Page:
January Soybeans are trading a quarter cent higher near 7:30 am cst. January meal is modestly lower while oil trades in positive territory. Malaysian Palm Oil futures rose to a 1-month high after it was reported that October 1-25 exports jumped 11% from a month ago and on short covering ahead of a holiday weekend in areas of Asia. Hong Kong stocks continued to outperform Shanghai and Shenzhen markets, with the Hang Seng index forging the highest close in roughly 14 months. European stocks were reportedly lifted because of upbeat Chinese Factory output forecasts. US equities started out on a mostly positive track today perhaps because of expectations of generally positive scheduled data flows later in the trading session. Expectations call for a fairly robust increase in US durable goods, a noted decline in initial claims and a jump in pending home sales results. Also due out today, are a Chicago Fed National Activity Index and a couple of private consumer and business surveys.
Strong cash markets, robust demand, and a more favorable technical outlook continue to support the bull camp this morning following sharp gains yesterday. January soybeans surged to highs not seen since October 1st and volume was substantial on the move higher with 225,461 contracts trading. Surprisingly, open interest only jumped by 690 contracts which offers a mixed bias in the short term. Meal OI increased by 3,022 and oil increased by 2,849. Both of which suggest a positive short term bias.
Soybean basis was mixed yesterday with bids on the river and in the Gulf of Mexico firm on better export demand and surging barge freight costs. October barges were bid 84 cents over the November contract, which is up 5 from earlier this week and November barges traded at 87 over. Processor markets were steady with bids in Decatur, IL unchanged at 18 over and Sioux City, IA bids jumped by 5 cents per bushel to option prices the November contract. Some cash traders suggest that the Argentina government continues to disrupt or discourage an efficient shipment pace due to new customs and tax programs on outgoing cargos. This could shift business back to the US border which is a short term positive. The USDA announced that US exporters sold 105,000 tonnes to an unknown destination yesterday but the trade believes this is business to China. This morning's export sales is expected to be impressive again with many in the trade hoping for a number near 800,000 tonnes of soybeans and 250,000 tonnes of soybean meal. Sales last week were reported at 523,400 and 143,500 respectively.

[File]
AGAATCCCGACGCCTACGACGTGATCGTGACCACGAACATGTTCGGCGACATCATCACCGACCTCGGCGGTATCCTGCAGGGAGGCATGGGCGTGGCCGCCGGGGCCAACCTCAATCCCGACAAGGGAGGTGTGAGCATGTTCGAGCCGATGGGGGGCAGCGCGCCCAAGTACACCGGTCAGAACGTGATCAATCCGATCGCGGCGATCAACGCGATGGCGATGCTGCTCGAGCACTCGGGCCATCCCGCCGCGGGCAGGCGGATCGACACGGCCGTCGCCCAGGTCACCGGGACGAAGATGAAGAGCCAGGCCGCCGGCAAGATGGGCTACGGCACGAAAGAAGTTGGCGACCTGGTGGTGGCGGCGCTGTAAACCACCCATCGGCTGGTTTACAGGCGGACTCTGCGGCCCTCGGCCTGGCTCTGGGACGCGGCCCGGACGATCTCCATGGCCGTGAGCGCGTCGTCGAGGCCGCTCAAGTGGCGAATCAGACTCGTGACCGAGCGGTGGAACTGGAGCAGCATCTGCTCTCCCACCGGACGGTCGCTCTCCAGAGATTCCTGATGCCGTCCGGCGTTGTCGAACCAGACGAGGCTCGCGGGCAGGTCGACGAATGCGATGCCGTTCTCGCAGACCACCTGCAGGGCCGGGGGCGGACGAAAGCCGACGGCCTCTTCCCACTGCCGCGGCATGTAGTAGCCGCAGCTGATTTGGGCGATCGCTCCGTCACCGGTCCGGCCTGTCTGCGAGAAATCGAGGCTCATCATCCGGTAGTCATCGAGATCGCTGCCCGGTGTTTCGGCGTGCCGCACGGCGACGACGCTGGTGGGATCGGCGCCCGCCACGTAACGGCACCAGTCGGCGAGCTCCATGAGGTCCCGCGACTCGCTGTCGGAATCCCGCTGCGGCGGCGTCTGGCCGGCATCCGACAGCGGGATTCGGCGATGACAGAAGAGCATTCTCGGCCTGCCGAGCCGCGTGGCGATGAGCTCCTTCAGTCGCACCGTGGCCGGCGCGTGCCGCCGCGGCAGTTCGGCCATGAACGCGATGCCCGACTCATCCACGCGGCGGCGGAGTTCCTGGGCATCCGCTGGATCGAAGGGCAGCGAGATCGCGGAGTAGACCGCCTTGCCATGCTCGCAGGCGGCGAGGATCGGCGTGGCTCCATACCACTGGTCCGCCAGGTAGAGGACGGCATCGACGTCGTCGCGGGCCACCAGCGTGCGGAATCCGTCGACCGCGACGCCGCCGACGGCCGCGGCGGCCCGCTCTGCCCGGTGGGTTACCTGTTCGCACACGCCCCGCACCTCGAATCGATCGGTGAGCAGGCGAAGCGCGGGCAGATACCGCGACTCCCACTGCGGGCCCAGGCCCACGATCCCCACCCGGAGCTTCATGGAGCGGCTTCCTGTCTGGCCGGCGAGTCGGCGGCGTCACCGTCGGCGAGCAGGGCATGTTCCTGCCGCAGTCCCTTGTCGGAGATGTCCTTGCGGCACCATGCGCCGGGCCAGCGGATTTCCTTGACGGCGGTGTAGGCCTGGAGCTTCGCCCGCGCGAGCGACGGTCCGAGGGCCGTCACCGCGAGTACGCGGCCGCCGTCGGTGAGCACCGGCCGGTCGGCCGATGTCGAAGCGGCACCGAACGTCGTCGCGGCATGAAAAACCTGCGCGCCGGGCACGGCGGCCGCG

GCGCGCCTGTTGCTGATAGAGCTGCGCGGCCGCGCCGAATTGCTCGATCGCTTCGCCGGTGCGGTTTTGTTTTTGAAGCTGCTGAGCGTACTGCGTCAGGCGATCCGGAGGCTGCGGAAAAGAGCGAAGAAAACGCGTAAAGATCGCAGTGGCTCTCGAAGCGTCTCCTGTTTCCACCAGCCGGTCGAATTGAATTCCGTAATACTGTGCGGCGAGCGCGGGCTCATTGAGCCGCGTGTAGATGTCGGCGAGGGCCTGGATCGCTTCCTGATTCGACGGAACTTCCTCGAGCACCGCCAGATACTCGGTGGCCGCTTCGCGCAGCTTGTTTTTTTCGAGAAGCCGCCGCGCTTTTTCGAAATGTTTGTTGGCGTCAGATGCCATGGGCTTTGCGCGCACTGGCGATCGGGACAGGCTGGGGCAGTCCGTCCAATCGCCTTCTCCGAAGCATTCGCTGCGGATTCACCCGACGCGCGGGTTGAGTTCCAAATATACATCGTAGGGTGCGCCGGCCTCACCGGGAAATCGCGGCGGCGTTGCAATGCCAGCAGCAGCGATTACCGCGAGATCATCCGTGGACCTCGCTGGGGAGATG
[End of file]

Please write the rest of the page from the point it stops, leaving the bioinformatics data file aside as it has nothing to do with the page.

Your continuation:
Weather conditions in South America are beginning to concern the market with rising temperatures in central Brazil this week and northern Brazil remains too dry. Argentina should dry down the rest of this week which is needed but rainfall is expected to return next week, adding further delays to planting. The delays in planting may not affect yield potential but it could push back the start of their export program, which in effect shifts more demand to the US. Some weather forecasters show better rainfall for north Brazil in the 6-15 day outlook.
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